The case for certification instead of licensure
What if the government had told Henry Ford or Bill Gates they were prohibited from manufacturing or selling their products because cars and operating systems do not “serve a useful present or future purpose”, or are “inconsistent with the public convenience and necessity”?
In Missouri until 2012, that’s exactly what the state highways and transportation department told many applicants who wanted to start a moving business. No, their applications were not turned down because they represented a possible risk to life, limb, or furniture, or they might damage public highways. Applicants were denied the right to offer household moving services because a state agency fatuously found that their service did not serve a useful present or future purpose, or was inconsistent with the public convenience and necessity.
Most citizens of Missouri would be appalled to learn that a state agency had the legal authority, not to speak of the wisdom, to determine which household moving businesses were useful or necessary and which were not. Thankfully, the law regulating who may and who may not offer moving services was repealed on August 28, 2012 by amending legislation. Now a household mover must only be “fit, willing & able” to qualify for a certificate to move household goods.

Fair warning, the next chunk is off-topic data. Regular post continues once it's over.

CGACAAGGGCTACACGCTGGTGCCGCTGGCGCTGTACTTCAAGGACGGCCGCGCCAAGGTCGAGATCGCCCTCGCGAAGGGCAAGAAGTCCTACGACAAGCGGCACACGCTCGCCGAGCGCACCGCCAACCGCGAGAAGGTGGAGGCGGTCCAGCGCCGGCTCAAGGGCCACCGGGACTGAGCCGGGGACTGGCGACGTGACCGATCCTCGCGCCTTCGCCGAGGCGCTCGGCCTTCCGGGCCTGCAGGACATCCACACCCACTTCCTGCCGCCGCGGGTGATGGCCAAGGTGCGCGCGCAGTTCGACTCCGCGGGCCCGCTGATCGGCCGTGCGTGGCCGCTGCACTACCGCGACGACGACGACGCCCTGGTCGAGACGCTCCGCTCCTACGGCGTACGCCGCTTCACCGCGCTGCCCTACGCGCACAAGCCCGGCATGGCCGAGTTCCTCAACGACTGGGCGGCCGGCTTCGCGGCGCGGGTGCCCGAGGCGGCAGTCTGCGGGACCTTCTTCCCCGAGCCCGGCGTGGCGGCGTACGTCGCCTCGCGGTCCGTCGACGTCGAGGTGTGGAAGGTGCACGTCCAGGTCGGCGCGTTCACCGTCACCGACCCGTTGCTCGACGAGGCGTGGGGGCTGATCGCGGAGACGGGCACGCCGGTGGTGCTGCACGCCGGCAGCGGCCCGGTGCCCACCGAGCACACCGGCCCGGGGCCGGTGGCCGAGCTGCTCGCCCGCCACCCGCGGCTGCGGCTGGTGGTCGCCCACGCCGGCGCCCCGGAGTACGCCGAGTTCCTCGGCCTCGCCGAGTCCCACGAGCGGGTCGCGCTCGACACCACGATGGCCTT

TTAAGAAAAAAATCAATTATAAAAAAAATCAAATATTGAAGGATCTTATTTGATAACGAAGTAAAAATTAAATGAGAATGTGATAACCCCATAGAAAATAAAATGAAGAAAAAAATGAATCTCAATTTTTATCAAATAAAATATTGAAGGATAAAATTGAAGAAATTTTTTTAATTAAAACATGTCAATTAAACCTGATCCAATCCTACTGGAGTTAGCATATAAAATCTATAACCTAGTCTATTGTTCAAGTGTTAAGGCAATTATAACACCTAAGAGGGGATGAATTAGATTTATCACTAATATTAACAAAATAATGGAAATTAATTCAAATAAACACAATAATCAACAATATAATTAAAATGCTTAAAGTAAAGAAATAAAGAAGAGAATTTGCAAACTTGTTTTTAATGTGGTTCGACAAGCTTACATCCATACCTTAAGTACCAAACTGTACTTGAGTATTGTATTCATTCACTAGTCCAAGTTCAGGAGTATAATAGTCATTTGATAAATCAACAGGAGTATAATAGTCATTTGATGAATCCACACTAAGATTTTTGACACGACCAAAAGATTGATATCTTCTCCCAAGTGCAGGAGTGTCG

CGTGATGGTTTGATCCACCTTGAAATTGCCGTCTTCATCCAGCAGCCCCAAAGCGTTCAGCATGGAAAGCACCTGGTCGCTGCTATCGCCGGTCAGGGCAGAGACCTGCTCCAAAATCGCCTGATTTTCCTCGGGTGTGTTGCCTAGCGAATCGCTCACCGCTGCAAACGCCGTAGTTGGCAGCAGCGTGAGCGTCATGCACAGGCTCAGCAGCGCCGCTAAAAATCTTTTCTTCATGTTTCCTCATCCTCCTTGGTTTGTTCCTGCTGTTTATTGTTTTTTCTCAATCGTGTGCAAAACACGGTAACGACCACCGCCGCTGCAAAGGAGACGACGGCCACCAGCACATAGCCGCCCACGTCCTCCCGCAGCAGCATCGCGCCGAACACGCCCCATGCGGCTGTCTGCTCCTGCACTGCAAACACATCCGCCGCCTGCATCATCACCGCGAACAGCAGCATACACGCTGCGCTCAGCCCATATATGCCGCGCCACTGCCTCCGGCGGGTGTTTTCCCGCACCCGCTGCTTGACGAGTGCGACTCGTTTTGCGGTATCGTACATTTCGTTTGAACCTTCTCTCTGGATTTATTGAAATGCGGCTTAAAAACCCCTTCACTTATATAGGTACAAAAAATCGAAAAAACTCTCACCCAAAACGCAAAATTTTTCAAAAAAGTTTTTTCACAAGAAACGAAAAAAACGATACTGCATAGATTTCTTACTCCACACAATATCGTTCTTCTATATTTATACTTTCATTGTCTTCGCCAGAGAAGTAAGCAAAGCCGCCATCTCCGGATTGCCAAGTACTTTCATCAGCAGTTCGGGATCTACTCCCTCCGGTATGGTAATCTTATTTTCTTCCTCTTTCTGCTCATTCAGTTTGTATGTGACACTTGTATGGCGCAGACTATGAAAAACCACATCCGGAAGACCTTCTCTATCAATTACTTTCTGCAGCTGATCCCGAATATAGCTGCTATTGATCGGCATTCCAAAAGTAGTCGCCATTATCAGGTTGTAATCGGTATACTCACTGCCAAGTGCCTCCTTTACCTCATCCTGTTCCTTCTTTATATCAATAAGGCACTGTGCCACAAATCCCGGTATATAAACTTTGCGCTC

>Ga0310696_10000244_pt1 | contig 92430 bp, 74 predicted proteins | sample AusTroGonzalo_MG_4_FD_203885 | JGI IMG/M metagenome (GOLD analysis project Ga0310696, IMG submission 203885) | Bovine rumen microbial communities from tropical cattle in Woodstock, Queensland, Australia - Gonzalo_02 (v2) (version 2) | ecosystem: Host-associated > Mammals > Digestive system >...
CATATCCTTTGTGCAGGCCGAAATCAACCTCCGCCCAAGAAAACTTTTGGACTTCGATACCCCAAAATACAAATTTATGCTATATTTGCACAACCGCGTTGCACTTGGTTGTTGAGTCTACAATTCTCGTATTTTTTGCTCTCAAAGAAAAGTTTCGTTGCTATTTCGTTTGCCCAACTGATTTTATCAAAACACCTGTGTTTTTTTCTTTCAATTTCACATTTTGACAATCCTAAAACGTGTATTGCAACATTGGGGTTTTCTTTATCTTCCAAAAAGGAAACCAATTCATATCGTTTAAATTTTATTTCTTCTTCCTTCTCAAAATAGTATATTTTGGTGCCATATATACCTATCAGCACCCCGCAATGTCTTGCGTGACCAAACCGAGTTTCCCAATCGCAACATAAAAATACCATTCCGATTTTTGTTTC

Household movers now have a freer choice of occupations. But there are still thousands of Missourians, who are fit, willing, and able to pursue their occupations and want to risk their time and capital to pursue their dreams, but still must obtain state permission to work. Is there a way we could make it possible for these citizens to find productive work? I think so. Amend the law to allow occupational certification instead of occupational licensing. University of Minnesota Professor Morris Kleiner says that merely changing from occupational licensing to occupational certification would increase the number of jobs in Minnesota by 15,000. Continue reading